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Large Scale Structure and Galaxy Formation


Admission requirements

Familiarity with basic concepts of cosmology is assumed. The student is assumed to have basic knowledge of the thermal history of the universe, recombination, the cosmic microwave background, cosmic distances, horizons, and to be able to work with the Friedmann equation. In terms of the Leiden curriculum, the Astronomy master's course Origin and Evolution of the Universe provides the ideal preparation.


How galaxies and the large-scale structures in which they are embedded form is a fundamental question in extra-galactic astronomy. It is an area that has seen tremendous progress, but is still constantly challenged by ever-improving observational data. This course introduces you to this fascinating subject and the underlying physics.

Physical concepts are derived from basic principles where possible. The emphasis is on intuitive rather than mathematically rigorous derivations.

Topics that will be covered include:

  • Linear growth of density perturbations

  • Free streaming

  • Transfer functions and the matter power spectrum

  • Non-linear spherical collapse

  • Jeans smoothing

  • Radiation drag

  • Statistical cosmological principle

  • Clustering and biasing

  • Halo mass functions and Press-Schechter theory

  • Scaling laws and virial relations

  • Cosmic web

  • Redshift-space distortions

  • Radiative cooling and its importance

  • Angular momentum and its influence

  • Reionization

  • The Gunn-Peterson effect

  • The thermal history of the intergalactic medium

  • Feedback processes

  • Halo models, semi-empirical models, and simulations

Course objectives

Upon completion of this course you will understand how (we think that) large-scale structures and galaxies form and evolve and you will be able to carry out calculations of the formation of structures in the universe.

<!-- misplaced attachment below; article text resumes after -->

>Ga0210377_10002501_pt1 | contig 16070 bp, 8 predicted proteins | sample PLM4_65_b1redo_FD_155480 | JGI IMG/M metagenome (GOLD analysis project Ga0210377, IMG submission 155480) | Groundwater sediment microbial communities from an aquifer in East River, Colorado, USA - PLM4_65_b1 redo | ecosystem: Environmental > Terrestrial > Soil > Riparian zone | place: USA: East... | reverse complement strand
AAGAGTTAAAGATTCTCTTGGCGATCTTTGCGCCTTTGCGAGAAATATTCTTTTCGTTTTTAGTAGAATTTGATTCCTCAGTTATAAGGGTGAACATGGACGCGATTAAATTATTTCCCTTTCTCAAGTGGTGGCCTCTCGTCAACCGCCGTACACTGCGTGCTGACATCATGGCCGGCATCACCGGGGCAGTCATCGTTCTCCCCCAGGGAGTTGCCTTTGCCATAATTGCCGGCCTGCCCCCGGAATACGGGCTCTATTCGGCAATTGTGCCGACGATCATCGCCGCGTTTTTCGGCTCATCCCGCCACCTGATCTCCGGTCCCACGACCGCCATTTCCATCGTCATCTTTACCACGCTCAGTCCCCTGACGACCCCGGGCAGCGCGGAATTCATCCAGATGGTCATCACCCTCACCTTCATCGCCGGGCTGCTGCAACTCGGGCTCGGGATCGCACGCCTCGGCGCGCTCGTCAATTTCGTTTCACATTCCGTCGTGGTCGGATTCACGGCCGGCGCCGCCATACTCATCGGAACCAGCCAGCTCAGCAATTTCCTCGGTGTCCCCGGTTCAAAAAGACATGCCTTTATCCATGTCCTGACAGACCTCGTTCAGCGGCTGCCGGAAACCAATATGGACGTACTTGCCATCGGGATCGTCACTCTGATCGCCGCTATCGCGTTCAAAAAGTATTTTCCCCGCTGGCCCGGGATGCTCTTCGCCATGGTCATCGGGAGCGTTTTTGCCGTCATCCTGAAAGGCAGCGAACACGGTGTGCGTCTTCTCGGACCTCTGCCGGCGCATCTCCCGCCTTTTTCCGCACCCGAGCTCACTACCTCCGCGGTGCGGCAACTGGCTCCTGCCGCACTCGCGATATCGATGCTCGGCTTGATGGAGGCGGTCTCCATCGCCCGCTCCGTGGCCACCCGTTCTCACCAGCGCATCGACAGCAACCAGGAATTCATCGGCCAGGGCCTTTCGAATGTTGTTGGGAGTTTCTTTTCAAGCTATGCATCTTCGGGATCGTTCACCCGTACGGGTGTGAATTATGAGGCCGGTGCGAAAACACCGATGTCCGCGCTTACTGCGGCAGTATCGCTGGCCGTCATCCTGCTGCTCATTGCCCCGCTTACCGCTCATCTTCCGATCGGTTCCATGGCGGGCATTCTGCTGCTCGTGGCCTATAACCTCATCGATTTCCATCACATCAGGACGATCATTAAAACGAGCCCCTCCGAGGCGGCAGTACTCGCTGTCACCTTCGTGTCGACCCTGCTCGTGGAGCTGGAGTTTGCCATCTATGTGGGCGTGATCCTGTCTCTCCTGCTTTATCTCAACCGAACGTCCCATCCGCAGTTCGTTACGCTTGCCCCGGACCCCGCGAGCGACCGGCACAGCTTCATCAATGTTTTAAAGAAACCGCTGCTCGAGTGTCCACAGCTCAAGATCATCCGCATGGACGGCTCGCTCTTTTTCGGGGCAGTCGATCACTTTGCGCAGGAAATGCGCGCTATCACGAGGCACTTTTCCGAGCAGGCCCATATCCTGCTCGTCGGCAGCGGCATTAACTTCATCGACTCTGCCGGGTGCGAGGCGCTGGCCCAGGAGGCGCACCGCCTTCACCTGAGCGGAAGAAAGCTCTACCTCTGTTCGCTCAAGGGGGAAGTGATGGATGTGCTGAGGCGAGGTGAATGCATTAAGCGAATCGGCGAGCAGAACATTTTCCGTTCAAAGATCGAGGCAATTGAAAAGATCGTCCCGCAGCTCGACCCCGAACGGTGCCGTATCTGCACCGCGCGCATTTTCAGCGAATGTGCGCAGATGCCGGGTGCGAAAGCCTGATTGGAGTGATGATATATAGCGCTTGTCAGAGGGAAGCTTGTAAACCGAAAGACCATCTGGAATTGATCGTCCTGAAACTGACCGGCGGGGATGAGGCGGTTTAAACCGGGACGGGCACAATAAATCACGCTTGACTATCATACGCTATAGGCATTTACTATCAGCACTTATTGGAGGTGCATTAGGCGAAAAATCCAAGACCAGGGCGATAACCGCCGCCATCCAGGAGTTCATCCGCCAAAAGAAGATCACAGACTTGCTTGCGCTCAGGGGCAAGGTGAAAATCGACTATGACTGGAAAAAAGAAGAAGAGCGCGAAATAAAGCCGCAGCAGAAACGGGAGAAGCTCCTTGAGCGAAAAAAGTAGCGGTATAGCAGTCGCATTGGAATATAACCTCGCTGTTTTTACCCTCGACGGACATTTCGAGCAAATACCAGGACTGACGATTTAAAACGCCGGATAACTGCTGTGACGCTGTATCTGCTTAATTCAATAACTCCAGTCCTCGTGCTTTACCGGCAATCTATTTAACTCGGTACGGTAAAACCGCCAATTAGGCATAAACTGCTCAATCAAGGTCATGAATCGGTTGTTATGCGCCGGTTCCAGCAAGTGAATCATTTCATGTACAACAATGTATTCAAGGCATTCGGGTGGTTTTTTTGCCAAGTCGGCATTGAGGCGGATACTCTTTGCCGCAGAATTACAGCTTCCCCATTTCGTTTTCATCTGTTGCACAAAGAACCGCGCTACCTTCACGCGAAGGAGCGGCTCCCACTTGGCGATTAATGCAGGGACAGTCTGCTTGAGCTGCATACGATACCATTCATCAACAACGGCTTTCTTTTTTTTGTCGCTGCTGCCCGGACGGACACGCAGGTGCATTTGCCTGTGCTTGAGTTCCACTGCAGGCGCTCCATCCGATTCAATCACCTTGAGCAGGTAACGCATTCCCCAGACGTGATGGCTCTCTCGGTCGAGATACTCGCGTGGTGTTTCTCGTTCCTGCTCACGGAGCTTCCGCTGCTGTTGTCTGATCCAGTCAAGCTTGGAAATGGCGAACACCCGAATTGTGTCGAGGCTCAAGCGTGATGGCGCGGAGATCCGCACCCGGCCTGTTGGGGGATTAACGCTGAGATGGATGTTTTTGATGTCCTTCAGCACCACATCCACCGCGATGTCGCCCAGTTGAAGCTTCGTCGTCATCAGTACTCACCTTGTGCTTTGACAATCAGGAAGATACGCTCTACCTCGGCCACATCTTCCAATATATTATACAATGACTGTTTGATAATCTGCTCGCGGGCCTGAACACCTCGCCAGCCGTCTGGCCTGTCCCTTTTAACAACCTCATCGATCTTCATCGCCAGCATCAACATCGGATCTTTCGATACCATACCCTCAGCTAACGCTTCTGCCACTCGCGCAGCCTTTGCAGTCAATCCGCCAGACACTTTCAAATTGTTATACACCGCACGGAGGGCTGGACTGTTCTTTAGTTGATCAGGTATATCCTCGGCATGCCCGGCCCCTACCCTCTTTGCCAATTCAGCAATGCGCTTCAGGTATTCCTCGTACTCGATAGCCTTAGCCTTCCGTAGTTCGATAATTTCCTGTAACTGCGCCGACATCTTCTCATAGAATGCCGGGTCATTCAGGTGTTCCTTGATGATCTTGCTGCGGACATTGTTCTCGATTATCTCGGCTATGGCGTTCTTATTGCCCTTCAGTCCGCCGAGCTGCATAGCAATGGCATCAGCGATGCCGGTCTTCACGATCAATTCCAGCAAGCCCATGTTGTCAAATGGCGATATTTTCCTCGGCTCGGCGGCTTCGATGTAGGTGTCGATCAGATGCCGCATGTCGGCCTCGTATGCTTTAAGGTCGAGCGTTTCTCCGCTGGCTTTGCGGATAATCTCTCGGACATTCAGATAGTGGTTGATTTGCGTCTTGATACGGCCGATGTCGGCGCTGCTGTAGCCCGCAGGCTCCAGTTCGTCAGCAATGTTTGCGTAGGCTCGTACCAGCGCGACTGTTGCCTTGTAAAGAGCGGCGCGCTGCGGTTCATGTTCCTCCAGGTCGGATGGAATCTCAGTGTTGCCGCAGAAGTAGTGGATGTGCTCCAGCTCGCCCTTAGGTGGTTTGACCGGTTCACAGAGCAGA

Upon completion of the course you will be able to:

  • Compute the growth of density fluctuations

  • Compute the shape of the matter power spectrum

  • Explain the morphology of the cosmic web

  • Explain redshift-space distortions

  • Explain galaxy biasing and clustering

  • Compute halo mass functions using Press-Schechter theory

  • Compute galaxy and halo scaling relations

  • Understand radiative cooling processes

  • Estimate the effect of radiative cooling on galaxy formation

  • Estimate the effect of angular momentum on galaxy formation

  • Model the process of reionization

  • Compute the thermal history of the intergalactic medium

  • Compute Gunn-Peterson absorption

  • Understand the basics of feedback processes in galaxy formation

  • Understand the basics of halo models, semi-empirical models and simulations of galaxy formation

Soft skills

At the end of this course, you will have been trained in the following behavior-oriented skills:

  • Analytical skills (analytical thinking, abstraction, evidence)

  • Structured thinking (structure, modulated thinking, computational thinking)

  • Critical thinking (asking questions, check assumptions)

  • Responsibility (ownership, self-discipline)


See Astronomy master schedules

Mode of instruction

  • Lectures

  • Exercise classes

Assessment method

Written exam, see the Astronomy master examination schedules.


Blackboard is not used for this course.

Reading list

The course content will be defined by the lecture notes taken by the students and figures distributed by the lecturer.


Via uSis. More information about signing up for your classes can be found here. Exchange and Study Abroad students, please see the Prospective students website for information on how to apply.

Contact information

Lecturer: Prof. dr. K. (Koen) Kuijken
Assistant: Stijn Debackere